Everyday I hear from people who are having computer problems. One of the first things I do is have them run an OverDrive scan and send me the results. It’s free and it’s the best diagnostic around. I’ve been doing this for over 10 years and I’ve seen hundreds if not thousands of systems and talked with their owners. After a while you see the same problems and hear the same answers.
I’m going to share the biggest misconceptions and mistakes I see being made by the average user. Sometimes the misconception is causing a frustrating problem and sometimes it’s just something you find along the way.
If one antivirus is good, two must be better. No, no, no, this is the mistake I see most often and it is also a mistake that will slow your system to a crawl It’s fine to use multiple antivirus products to scan your system but do not leave multiples running. After using them uninstall all but one. Simply turning them off or disabling the realtime feature does not always accomplish the goal. Use them and uninstall all but one. This includes malware products. Pick a single product, keep it updated, keep it running and stay with it.
I can’t be infected, I have an antivirus.Your antivirus works from a list of known bad viruses. The number of viruses in the wild is changing constantly. Viruses morph and change literally by the minute.
There is no single antivirus that can provide complete protection. The reason is because the virus must exist before it can be included in the definitions list of your antivirus product. This list changes too rapidly for all products to be up-to-date all the time. It could be days before your product is updated to what was out last week.
What’s the solution? The very latest technology combines a known bad list with a known good list. This known good list is provided by Super Shield, which comes free with PC Matic. We were able to compile this list from all the anonymous tests that were run on PC Pitstop over the years.
I know I’m horn tooting but we are one of the first to use this technology. You control what additional programs are added to the “known good programs” list. If you click on an .exe file (program file) that is not on the list, you will receive a warning that the program is not known. You can allow or disallow as needed. You can also add the program to the list of approved programs for your system. The result is a double whammy. You’ll see Microsoft and others going to this approach next year, but for now, we’re leading the way.
I got an error message. So, You’re going about your business doing daily computer stuff and suddenly WHAMMY!
“I got an error message, what’s wrong with my computer.” I get a laugh every time I hear this. This is not the time to stop. This is the time to look up the error message and see what’s going on. It’s kinda like someone saying, “My car won’t run, why?”. With only a little effort you can find a solution. You just have to remember the error. Windows tells you what the error is, now just look it up. Error 404 File or Directory not found.
If your teenage computer guru down the street is missing, Google it. With today’s browsers and built in search it’s only a matter of typing the error into your browser or Google search. You’ll be surprised at how easy it is to define the error and find a fix.
There is no [OK] button, monitor resolution. Not sure how it happens but more often than not I find computers with the wrong resolution set for the monitor. This can cause program windows to not display properly and hide buttons, options and scroll bars. Usually the correct resolution for your monitor will be the largest option given. Here’s how to check: Open Display Settings by clicking the Start button , clicking Control Panel, clicking Appearance and Personalization, clicking Personalization, and then clicking Display Settings. You can now move the slider to the correct resolution outlined in your monitor’s manual or choose the largest resoluton showing on the slider.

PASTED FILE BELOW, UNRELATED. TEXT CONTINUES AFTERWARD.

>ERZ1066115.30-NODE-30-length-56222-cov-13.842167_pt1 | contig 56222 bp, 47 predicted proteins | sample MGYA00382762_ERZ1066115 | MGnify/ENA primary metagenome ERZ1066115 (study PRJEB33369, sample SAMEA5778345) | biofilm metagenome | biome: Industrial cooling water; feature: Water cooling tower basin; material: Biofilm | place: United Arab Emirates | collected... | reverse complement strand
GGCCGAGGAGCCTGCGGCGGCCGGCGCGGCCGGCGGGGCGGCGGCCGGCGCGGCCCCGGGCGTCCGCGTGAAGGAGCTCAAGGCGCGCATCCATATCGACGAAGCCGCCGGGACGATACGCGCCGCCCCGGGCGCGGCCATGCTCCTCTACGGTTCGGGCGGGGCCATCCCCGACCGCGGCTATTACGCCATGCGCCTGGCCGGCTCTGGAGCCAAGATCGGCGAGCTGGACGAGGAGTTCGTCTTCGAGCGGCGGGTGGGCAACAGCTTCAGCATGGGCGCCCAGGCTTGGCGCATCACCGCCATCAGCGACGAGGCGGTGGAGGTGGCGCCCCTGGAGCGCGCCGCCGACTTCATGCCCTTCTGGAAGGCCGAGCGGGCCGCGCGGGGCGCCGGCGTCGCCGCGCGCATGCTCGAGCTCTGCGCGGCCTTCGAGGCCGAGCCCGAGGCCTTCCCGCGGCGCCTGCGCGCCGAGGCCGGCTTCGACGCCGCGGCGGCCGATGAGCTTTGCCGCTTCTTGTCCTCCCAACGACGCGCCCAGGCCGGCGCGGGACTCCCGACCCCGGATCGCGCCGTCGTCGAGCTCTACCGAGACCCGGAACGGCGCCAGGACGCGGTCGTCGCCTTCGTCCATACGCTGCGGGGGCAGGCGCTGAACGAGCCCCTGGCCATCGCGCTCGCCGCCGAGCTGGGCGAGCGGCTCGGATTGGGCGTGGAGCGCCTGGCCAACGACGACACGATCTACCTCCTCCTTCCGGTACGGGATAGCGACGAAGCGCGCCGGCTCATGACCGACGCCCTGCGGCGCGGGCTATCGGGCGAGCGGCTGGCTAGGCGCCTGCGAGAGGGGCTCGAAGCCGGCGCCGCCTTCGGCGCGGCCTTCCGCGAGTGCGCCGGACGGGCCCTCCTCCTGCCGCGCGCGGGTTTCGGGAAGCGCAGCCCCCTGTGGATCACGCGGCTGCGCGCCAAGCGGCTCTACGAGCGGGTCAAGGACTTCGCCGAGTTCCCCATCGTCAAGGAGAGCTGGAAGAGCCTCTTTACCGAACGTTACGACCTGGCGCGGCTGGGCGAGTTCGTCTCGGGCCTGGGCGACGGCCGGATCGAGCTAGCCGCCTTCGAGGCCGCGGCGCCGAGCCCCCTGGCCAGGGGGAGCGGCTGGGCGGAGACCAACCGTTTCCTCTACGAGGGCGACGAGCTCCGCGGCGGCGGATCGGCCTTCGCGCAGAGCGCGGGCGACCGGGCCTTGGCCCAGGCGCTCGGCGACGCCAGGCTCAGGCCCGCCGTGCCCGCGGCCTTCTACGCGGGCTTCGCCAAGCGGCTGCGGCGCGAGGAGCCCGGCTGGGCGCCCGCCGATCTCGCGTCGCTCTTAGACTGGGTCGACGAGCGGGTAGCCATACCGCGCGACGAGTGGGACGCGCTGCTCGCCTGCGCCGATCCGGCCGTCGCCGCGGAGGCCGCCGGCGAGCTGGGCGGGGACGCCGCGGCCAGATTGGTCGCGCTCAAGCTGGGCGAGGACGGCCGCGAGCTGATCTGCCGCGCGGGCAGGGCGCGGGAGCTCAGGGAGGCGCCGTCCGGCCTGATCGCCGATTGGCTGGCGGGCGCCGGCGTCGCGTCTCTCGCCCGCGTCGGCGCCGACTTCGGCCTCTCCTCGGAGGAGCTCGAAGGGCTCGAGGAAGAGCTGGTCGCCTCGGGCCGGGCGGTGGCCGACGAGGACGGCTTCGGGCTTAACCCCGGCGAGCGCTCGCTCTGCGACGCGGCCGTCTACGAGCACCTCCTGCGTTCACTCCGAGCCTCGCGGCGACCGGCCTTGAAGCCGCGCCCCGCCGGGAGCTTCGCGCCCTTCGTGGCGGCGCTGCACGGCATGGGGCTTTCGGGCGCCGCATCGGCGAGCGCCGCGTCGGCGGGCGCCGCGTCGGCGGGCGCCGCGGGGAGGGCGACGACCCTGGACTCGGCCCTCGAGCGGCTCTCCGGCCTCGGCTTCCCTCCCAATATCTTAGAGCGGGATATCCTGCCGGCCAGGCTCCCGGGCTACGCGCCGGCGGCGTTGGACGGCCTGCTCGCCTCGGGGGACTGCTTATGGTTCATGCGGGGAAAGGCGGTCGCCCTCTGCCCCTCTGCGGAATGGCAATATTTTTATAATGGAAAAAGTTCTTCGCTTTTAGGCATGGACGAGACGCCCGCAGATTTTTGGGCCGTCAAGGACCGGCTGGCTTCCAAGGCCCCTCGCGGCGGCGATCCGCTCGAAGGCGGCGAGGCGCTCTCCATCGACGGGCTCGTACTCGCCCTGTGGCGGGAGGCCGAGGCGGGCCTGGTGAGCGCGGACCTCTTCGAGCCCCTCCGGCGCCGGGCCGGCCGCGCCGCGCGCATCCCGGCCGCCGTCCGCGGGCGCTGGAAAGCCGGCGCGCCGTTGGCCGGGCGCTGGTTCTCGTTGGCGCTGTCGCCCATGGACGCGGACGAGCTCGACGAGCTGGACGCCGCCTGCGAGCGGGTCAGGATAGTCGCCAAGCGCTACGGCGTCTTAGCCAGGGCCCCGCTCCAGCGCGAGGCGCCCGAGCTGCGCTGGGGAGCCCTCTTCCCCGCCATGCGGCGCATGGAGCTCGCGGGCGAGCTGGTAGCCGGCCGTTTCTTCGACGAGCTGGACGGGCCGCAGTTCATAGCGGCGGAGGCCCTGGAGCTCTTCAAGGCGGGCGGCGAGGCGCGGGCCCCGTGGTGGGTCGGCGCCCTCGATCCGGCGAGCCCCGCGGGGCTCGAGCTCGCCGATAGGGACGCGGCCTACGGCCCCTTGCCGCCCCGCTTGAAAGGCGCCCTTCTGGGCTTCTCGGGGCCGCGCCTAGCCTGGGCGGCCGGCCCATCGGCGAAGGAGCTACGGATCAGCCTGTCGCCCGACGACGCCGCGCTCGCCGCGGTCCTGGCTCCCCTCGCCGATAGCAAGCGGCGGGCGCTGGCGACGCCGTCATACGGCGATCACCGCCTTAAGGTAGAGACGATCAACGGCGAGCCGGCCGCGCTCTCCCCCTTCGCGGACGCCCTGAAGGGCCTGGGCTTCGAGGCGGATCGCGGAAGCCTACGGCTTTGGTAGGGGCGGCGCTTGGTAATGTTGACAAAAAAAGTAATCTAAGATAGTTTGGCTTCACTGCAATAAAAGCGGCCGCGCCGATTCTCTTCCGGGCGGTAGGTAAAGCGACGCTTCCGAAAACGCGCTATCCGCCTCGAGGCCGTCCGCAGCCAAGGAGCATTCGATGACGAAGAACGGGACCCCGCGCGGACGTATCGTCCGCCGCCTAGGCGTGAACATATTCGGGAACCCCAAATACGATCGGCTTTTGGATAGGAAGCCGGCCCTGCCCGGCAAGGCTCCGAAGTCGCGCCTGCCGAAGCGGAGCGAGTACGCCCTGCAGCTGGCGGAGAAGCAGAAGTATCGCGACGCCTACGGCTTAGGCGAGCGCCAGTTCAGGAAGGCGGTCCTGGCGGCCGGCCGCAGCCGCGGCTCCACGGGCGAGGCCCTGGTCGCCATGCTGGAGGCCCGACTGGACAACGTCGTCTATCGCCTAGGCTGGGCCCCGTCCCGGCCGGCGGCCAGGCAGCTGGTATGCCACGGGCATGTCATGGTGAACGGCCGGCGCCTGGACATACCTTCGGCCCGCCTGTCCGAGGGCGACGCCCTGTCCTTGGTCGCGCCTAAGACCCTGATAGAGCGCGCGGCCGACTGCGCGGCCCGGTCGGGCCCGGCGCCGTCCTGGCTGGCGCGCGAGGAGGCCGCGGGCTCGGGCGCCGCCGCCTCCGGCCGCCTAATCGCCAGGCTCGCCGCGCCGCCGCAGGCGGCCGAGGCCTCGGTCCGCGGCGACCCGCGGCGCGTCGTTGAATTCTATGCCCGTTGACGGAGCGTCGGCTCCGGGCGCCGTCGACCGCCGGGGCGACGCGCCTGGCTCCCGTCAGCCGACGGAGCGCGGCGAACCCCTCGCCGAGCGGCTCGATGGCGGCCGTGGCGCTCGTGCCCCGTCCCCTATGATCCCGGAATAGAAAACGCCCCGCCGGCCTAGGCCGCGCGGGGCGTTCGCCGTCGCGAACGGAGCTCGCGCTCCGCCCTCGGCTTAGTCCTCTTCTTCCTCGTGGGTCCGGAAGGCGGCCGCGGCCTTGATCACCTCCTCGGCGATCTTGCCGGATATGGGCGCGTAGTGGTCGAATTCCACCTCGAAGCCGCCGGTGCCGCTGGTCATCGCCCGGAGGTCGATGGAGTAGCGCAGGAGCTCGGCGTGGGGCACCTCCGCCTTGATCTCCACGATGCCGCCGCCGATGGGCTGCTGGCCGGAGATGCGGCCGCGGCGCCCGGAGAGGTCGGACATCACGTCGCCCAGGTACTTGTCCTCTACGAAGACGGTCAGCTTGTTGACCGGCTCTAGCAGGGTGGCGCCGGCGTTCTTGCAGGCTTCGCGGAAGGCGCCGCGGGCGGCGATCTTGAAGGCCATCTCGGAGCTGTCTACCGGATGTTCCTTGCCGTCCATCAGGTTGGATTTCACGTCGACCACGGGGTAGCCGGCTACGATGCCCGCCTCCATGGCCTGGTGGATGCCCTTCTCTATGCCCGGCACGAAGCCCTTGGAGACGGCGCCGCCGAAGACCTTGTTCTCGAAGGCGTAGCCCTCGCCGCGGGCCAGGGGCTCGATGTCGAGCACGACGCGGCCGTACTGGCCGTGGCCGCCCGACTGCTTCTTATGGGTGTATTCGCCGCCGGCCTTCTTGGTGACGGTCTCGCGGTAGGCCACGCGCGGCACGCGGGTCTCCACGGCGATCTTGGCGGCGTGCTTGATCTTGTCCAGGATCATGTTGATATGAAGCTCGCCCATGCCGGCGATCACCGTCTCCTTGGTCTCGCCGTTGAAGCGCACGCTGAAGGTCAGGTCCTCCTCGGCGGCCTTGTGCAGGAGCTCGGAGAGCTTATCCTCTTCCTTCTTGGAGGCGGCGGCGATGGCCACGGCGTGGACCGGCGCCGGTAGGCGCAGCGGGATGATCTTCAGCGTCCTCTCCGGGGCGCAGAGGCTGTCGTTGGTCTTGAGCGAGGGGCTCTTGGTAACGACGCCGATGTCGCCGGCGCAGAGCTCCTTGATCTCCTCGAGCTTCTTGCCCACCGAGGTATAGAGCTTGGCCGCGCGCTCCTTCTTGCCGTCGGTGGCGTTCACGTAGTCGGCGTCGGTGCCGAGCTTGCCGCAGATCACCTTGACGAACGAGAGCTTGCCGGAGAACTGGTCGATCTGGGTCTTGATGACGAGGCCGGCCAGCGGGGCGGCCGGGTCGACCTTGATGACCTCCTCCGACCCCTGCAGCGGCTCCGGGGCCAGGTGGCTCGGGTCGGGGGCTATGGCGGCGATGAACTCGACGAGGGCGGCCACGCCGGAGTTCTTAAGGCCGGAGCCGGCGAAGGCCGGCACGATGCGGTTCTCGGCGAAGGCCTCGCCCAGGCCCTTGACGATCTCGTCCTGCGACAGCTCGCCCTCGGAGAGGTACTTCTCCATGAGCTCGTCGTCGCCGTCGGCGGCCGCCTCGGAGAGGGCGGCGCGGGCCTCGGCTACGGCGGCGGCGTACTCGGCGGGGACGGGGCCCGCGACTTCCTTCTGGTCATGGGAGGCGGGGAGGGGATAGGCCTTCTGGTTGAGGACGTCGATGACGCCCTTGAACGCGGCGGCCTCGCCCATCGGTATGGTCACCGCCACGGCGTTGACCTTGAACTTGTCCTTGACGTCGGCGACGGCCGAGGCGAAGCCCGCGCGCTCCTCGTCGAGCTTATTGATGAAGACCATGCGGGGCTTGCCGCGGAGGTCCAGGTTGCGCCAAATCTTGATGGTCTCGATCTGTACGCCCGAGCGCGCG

The second part of this issue has to do with the DPI settings. Do yourself a favor and check this right now to be sure it set to the default 100%. The link I’m including here will give you complete information on making changes but please know that using the default is what you want to do. Going to a larger setting because you are having issues reading text is not the solution. This will only prevent you from seeing OK buttons or seeing the complete message or Window. That’s it.
My new computer is clean and ready to go. No it’s not. Everybody under the sun is trying to make a dollar off of your purchase. You can bet they’ve paid big bucks to get their trial programs loaded onto your system. That brand new system comes with bloat, adware, and advertisements. The very first thing you should do is uninstall all of it. This includes Norton, McAfee, and the goofy picture programs that no one every uses. There is no reason to have all of them starting each time you boot your computer.
The result, if not removed, is that they are wasting your resources and bogging down your system, not to mention the endless reminders to purchase. If you would like to see how many items are starting, simply go to: Start>Run>type “msconfig” without the quotes>StartUp. All of the items listed with check marks are Starting each time you push the power button.
Want to see something interesting? Check your computers running processes. To do this press Ctrl-Alt-Delete all at the same time and then click the processes tab. This will show everything that is currently running on your system and how much memory is being used. Removing items from StartUp will reduce your running processes. I like to keep mine at about 30, the lower, the better.
Remember to uninstall the programs and not just delete the shortcut. To do this go to Start/Control Panel/Programs or Add Remove Programs/ . You can uninstall the programs from here.
I hope this makes your days a little easier. Let me know how it’s going for you.